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Climate Change

Understanding COP21

France is hosting the 21st Session of the Conference of the Parties (COP) to the United Nations Framework Convention on Climate Change (UNFCCC), otherwise known as COP21. “COP” is made up of the 196 countries who have ratified the UNFCCC. The COP held in Paris will be the 21st, so it is “COP21.” 

This meeting’s goal is to achieve a universal, legally binding agreement to keep global warming below 2°C. It gives industrialized countries the major responsibility for combating it, and will attempt to facilitate a transition to low-carbon societies and economies for all. 

The agreement, which will go into effect in 2020, will focus on mitigation—that is, efforts to reduce greenhouse gas emissions—and societies’ adaptation to existing climate changes. It will have to take into account the different needs and capacities of each country. Before COP21 each country must publish its national contribution and describe its national efforts. 

Another key objective of COP21 is the mobilization of $100 billion per year by developed countries, from public and private sources, to help developing countries combat climate change while promoting fair and sustainable development.

But can we do it?

The Pope called for real climate action, the G7 leaders have already committed to phase out fossil fuels, and the cost of renewable energy is dropping every year. All over the world, national agendas are including clean energy, and millions of dollars are being moved out of fossil fuel investments. A giant climate march will be held in Paris on November 29th; similar expressions of solidarity are being planned all over the world.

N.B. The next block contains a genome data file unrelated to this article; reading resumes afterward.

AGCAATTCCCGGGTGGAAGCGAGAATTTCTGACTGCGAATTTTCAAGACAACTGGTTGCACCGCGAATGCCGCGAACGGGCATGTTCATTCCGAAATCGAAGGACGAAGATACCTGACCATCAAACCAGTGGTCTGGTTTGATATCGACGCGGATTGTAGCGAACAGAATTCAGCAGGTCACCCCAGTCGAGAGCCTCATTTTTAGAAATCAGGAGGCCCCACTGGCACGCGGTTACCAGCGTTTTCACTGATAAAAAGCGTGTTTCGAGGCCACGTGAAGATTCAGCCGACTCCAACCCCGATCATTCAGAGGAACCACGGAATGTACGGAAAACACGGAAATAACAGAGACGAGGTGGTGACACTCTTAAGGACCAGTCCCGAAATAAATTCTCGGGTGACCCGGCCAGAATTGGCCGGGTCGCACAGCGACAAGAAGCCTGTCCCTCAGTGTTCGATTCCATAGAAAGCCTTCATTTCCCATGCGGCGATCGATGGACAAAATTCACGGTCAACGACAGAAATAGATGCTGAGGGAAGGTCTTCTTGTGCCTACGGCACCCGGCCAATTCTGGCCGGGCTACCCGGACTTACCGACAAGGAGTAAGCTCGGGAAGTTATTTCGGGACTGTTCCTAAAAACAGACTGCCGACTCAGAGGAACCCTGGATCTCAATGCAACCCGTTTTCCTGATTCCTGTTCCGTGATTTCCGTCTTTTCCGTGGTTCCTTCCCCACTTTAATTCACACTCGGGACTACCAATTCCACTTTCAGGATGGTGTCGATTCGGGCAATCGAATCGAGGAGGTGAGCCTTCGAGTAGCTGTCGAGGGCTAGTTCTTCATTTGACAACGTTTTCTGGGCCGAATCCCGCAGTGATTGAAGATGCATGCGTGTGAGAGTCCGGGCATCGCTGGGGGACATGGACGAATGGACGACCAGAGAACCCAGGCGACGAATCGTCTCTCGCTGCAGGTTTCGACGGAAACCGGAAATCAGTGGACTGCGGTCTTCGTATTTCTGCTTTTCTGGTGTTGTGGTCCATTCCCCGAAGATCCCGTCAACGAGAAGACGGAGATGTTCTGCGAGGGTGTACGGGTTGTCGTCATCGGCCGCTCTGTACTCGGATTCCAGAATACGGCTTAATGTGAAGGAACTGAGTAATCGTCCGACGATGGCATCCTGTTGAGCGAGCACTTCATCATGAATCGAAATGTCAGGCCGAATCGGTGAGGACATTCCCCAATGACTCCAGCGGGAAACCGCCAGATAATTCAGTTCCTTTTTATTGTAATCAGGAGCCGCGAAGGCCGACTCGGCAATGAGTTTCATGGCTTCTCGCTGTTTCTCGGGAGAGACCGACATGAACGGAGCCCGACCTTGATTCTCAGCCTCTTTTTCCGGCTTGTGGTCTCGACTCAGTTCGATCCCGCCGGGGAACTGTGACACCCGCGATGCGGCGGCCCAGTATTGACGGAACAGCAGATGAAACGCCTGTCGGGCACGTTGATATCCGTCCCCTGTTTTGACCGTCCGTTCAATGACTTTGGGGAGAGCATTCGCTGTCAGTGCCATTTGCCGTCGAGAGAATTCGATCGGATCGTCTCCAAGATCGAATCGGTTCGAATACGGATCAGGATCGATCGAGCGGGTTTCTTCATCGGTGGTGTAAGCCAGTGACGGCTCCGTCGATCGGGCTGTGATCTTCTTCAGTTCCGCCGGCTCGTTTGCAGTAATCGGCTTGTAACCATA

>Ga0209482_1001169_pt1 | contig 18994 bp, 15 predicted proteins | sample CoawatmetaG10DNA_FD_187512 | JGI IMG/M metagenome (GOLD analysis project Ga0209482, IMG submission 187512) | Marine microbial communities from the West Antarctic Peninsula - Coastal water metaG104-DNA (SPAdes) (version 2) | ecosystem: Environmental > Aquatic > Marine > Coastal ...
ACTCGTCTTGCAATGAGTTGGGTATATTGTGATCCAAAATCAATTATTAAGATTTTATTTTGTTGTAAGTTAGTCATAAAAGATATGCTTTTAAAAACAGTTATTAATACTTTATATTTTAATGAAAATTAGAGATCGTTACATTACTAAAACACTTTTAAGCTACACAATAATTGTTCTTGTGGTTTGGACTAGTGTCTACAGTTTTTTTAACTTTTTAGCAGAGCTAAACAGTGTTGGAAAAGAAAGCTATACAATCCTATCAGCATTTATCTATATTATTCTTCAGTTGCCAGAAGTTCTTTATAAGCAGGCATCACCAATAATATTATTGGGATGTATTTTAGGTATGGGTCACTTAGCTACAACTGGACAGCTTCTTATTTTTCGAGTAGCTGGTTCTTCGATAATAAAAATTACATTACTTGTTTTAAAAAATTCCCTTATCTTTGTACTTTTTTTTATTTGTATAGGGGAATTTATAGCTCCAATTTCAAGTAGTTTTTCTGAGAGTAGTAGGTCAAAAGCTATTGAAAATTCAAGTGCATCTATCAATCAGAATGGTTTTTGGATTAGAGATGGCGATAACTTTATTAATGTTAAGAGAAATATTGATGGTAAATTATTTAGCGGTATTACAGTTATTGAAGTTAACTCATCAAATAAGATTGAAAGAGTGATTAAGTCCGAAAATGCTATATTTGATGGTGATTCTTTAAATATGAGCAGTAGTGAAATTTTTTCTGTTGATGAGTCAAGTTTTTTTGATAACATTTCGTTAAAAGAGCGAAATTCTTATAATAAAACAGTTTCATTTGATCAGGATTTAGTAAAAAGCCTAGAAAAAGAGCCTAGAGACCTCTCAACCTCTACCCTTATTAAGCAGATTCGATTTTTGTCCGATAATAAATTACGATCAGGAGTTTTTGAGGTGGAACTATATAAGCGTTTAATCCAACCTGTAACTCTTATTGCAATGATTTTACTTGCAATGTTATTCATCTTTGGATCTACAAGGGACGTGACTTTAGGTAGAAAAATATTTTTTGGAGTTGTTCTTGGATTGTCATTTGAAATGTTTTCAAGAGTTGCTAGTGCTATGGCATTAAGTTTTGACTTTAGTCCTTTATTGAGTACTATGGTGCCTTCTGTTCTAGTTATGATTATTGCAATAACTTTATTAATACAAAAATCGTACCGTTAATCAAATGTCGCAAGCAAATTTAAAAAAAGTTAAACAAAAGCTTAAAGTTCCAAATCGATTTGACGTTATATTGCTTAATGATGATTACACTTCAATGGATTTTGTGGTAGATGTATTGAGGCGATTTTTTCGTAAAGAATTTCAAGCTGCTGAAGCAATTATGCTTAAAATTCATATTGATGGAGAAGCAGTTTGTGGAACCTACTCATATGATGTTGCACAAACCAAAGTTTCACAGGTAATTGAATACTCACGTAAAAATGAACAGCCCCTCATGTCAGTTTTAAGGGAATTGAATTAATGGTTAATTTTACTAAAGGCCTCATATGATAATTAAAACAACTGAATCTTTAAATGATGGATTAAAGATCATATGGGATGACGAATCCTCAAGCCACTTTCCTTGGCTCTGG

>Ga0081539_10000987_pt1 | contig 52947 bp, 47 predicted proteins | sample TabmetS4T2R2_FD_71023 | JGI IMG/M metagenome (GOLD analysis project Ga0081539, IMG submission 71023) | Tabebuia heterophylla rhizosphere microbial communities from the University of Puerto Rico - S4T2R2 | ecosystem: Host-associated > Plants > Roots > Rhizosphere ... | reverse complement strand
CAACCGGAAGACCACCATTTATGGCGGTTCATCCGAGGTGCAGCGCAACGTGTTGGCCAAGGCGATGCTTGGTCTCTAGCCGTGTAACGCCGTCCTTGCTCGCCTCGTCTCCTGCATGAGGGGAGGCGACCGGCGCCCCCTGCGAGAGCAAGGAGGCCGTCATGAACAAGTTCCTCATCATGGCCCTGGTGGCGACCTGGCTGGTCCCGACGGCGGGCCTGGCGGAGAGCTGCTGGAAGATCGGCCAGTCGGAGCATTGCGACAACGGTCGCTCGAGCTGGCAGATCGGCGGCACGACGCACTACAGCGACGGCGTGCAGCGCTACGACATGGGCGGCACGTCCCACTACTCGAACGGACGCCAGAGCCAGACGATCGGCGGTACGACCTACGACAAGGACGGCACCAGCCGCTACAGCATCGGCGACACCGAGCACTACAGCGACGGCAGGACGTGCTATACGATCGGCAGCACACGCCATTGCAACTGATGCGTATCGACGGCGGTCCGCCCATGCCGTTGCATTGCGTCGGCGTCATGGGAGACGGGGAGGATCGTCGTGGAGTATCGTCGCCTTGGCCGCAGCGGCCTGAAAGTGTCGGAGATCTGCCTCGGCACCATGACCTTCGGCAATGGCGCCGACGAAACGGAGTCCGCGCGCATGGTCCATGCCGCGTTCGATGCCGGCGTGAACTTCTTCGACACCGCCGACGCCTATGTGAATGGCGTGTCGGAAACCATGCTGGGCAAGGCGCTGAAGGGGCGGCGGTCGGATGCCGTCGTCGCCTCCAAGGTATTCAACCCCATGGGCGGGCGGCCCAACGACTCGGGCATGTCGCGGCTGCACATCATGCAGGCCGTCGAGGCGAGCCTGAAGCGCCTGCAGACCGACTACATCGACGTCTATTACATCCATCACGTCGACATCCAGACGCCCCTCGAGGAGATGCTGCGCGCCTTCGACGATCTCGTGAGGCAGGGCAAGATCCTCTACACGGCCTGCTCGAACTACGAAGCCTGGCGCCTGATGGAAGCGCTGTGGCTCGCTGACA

Find out more information about the Milwaukee Climate March here

More information on COP21 can be found at www.cop21.gouv.fr/en/learn/what-is-cop21

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"Saving civilization is not a spectator sport."

 -Lester Brown, Plan B: Mobilizing to Save Civilization  

April 22 is Earth Day, and in 2013 the Earth Day organization focused on climate change. These foreboding words have been repeated many times, but what can we do as individuals?
 
Using fewer fossil fuels, creating and throwing away less garbage, eating less meat, and utilizing more renewable energy sources are a few ways to reduce your impact and carbon emissions. 
 
Citizen's Climate Lobby (CCL) recommends writing to your representatives and lobbying for change. Consider joining CCL and their effort. The first step is listening to one of their Introductory Calls, which take place each Wednesday at 7:00pm CST.
 
To learn more about CCL, scan through their Introductory Presentation.
 
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